Is this future inevitable?

    The big fear is that no matter what is said or might soon be written into the rules, more and more pilots are going to start playing with these EECS systems because they find it enjoyable and challenging. This applies particularly to younger people, highly computer literate and eager to solve the many algorithms required and put them into practice. It is impossible to “uninvent” things and as King Canute found, it’s impossible to hold back the tide.

    When they get together to exchange ideas and experience, then surely they will organise contests. The very people who all countries are trying to encourage to join into existing classes to swell competition numbers are those most likely to be attracted to these newer challenges. Forget your iPad and computer games, model aeroplanes with EECS are really fun, and you get out into the fresh open air even when it is raining and windy!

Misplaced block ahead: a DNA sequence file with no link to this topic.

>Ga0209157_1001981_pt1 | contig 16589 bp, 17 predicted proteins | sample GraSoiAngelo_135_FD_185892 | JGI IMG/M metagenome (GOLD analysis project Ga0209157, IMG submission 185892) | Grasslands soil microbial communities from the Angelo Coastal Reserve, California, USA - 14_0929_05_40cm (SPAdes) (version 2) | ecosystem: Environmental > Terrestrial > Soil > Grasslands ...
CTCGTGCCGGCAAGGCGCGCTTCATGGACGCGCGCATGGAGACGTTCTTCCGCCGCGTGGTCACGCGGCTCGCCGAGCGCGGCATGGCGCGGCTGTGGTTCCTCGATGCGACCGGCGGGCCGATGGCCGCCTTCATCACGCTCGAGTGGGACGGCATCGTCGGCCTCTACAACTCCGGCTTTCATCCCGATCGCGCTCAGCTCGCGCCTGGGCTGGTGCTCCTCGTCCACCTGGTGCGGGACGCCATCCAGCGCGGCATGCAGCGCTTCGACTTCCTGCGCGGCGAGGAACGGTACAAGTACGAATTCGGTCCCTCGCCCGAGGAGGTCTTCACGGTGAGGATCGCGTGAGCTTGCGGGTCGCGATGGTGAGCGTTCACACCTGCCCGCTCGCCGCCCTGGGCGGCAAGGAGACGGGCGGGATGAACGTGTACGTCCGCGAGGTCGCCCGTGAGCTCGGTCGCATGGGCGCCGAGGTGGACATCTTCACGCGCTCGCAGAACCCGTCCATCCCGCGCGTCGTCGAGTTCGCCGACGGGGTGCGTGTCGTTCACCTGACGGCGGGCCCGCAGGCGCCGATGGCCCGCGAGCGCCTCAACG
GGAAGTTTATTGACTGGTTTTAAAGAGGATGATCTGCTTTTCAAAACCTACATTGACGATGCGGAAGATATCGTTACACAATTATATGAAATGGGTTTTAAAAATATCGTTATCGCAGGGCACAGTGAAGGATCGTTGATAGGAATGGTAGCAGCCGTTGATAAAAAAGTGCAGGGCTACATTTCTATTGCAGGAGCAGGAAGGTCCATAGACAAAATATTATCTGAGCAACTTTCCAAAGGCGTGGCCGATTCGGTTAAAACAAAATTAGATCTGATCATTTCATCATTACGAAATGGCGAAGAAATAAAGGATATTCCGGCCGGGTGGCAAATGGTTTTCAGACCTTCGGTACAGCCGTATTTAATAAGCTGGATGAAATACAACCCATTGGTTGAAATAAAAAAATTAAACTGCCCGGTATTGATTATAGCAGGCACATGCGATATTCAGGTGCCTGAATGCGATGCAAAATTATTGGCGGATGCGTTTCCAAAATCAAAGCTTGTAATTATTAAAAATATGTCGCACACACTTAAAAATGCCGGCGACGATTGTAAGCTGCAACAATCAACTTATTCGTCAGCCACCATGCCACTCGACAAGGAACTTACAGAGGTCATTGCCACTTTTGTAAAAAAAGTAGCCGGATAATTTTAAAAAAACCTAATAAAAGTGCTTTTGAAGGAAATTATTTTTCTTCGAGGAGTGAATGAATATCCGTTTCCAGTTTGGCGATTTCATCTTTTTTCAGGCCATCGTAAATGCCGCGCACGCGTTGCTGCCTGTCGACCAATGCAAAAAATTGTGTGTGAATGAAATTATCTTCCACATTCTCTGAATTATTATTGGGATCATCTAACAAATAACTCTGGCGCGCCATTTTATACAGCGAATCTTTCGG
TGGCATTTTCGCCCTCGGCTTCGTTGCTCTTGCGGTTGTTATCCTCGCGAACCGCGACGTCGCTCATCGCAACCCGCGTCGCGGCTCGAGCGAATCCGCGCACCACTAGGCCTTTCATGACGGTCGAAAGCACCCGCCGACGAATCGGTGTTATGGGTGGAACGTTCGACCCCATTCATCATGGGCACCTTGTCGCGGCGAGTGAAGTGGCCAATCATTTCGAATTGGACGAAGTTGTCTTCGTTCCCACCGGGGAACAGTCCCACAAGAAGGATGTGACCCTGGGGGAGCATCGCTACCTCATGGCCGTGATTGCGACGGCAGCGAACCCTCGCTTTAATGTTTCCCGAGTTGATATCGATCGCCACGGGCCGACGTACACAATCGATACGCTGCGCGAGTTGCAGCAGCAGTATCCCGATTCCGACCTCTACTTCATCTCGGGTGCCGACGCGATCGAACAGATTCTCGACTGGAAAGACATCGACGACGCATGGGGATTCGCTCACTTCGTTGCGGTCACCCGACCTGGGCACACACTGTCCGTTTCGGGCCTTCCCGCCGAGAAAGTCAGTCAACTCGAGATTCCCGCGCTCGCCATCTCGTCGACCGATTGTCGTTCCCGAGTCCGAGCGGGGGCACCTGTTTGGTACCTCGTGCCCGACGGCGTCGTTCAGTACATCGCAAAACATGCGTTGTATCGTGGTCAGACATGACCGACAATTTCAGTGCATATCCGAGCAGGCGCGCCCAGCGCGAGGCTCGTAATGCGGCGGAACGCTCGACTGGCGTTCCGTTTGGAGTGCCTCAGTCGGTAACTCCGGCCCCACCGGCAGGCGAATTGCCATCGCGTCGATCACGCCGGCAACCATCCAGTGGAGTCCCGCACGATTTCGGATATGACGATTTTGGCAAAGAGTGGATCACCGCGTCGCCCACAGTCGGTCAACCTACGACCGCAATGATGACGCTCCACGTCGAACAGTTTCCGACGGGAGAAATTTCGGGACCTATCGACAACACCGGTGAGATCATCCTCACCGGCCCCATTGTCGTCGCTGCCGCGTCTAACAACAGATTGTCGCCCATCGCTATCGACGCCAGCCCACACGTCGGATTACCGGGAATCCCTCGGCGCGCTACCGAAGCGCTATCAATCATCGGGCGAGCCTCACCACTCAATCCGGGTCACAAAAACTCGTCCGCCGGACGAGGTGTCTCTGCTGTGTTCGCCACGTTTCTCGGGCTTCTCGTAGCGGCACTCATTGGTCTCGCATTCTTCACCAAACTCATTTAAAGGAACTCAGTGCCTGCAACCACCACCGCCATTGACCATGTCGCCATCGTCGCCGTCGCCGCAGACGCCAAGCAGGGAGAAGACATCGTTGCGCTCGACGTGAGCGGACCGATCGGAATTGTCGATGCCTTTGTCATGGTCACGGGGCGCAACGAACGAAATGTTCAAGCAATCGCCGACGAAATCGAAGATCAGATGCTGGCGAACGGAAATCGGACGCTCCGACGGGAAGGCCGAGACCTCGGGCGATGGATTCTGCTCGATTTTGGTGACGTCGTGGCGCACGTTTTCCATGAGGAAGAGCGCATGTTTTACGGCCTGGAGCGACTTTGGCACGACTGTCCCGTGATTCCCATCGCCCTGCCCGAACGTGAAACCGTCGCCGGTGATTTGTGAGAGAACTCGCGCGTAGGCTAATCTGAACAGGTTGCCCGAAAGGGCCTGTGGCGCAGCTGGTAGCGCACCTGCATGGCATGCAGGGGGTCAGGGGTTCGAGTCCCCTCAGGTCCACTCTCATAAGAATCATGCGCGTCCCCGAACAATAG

The FAI/CIAM position today

    Changes and new developments in aeromodelling will happen. That is a vital part of why most of us enjoy and are dedicated to the hobby/sport. Now is the time for CIAM to look long term and find the best way to embrace these changes without changing the ethos of our flying events.

    A few of the National Aero Clubs around the world have discussed the situation with their aeromodelling bodies and for the most part, as in Britain, the national aero clubs have delegated responsibility to recognised aeromodelling bodies, BMFA in the UK.